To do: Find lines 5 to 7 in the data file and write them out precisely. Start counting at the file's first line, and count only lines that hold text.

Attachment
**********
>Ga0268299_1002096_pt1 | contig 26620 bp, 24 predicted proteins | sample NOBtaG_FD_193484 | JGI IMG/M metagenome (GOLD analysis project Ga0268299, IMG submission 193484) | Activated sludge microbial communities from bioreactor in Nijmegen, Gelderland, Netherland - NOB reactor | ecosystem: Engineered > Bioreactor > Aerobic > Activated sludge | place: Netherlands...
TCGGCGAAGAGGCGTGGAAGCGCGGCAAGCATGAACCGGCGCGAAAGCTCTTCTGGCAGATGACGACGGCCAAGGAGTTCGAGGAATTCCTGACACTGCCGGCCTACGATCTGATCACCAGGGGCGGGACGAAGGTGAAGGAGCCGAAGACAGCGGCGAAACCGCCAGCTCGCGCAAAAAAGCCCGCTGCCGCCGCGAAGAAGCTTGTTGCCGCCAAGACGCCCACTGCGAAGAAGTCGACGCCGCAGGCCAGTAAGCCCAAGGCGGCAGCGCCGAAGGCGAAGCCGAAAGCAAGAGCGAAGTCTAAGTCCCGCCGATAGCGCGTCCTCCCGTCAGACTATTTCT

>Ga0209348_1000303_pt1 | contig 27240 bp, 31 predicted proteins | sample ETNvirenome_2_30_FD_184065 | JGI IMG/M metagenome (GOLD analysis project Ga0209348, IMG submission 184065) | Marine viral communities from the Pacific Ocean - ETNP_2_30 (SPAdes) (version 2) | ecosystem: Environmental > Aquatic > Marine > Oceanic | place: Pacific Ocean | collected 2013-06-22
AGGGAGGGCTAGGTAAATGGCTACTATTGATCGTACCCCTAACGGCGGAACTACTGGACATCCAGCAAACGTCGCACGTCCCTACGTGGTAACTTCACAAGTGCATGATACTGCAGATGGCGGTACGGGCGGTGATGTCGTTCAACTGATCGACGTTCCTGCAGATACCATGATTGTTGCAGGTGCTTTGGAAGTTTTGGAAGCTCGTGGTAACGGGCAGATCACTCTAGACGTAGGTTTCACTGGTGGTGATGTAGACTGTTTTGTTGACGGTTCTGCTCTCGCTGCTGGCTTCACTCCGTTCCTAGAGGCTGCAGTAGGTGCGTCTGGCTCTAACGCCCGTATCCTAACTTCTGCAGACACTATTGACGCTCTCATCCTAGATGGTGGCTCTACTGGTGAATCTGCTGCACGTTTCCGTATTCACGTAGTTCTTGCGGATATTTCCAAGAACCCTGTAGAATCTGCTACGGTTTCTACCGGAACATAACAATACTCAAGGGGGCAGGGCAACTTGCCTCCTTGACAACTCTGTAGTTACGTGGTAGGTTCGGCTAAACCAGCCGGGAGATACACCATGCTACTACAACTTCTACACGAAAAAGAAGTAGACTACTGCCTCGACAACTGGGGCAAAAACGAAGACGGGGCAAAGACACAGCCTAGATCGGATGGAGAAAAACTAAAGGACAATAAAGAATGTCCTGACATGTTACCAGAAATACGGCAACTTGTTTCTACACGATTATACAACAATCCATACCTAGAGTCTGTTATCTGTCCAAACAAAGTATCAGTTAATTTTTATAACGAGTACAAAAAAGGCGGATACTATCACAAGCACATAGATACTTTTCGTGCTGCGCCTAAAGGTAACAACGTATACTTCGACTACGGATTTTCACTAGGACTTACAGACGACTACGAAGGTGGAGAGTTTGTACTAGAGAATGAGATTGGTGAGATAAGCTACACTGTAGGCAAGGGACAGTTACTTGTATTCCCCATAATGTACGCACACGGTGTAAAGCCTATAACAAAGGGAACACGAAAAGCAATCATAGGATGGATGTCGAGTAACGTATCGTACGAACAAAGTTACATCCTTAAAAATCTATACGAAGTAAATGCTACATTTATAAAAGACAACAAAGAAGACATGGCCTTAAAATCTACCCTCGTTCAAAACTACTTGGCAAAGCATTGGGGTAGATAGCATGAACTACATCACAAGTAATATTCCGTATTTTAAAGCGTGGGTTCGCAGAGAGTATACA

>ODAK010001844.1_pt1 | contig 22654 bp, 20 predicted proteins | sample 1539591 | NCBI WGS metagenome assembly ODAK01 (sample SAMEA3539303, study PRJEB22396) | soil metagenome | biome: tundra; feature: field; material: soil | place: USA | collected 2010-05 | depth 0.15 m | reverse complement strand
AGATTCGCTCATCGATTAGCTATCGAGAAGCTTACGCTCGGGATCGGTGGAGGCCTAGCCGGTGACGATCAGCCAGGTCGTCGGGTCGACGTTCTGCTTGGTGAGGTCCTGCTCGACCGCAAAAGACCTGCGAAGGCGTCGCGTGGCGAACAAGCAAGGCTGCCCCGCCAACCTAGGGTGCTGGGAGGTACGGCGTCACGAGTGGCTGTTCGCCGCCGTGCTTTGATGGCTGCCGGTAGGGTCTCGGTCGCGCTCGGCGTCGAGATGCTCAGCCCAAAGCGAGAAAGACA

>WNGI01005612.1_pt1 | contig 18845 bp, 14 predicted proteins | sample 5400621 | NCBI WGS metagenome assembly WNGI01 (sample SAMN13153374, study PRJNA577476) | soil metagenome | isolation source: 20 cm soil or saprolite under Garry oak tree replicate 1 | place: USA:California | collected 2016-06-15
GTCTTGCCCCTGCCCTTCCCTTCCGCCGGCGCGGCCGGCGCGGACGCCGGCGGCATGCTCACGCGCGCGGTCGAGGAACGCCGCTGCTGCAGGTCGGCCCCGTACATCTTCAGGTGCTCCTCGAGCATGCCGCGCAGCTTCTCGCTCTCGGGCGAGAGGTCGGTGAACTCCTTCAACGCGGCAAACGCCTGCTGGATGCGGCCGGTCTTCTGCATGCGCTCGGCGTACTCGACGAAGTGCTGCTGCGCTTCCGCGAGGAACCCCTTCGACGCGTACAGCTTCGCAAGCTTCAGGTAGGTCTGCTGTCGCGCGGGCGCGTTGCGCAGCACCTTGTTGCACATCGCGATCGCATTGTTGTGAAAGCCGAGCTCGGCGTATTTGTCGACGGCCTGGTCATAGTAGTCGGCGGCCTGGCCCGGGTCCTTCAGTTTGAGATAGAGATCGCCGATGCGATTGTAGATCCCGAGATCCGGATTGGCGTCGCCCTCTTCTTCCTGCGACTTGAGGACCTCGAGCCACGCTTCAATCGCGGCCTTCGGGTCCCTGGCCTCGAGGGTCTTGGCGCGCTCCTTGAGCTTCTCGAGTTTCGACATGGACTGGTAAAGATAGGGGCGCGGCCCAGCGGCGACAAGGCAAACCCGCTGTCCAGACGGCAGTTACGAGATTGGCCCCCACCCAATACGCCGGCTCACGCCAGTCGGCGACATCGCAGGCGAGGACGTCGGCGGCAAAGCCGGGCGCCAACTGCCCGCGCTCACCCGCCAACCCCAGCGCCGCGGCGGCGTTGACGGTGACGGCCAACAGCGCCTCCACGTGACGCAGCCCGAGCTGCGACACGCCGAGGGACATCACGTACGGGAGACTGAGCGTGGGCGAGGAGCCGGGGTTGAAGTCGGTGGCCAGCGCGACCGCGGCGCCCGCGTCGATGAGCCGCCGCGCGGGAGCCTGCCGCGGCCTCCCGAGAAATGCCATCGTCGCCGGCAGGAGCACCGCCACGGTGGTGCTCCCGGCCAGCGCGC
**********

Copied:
>ODAK010001844.1_pt1 | contig 22654 bp, 20 predicted proteins | sample 1539591 | NCBI WGS metagenome assembly ODAK01 (sample SAMEA3539303, study PRJEB22396) | soil metagenome | biome: tundra; feature: field; material: soil | place: USA | collected 2010-05 | depth 0.15 m | reverse complement strand
AGATTCGCTCATCGATTAGCTATCGAGAAGCTTACGCTCGGGATCGGTGGAGGCCTAGCCGGTGACGATCAGCCAGGTCGTCGGGTCGACGTTCTGCTTGGTGAGGTCCTGCTCGACCGCAAAAGACCTGCGAAGGCGTCGCGTGGCGAACAAGCAAGGCTGCCCCGCCAACCTAGGGTGCTGGGAGGTACGGCGTCACGAGTGGCTGTTCGCCGCCGTGCTTTGATGGCTGCCGGTAGGGTCTCGGTCGCGCTCGGCGTCGAGATGCTCAGCCCAAAGCGAGAAAGACA

>WNGI01005612.1_pt1 | contig 18845 bp, 14 predicted proteins | sample 5400621 | NCBI WGS metagenome assembly WNGI01 (sample SAMN13153374, study PRJNA577476) | soil metagenome | isolation source: 20 cm soil or saprolite under Garry oak tree replicate 1 | place: USA:California | collected 2016-06-15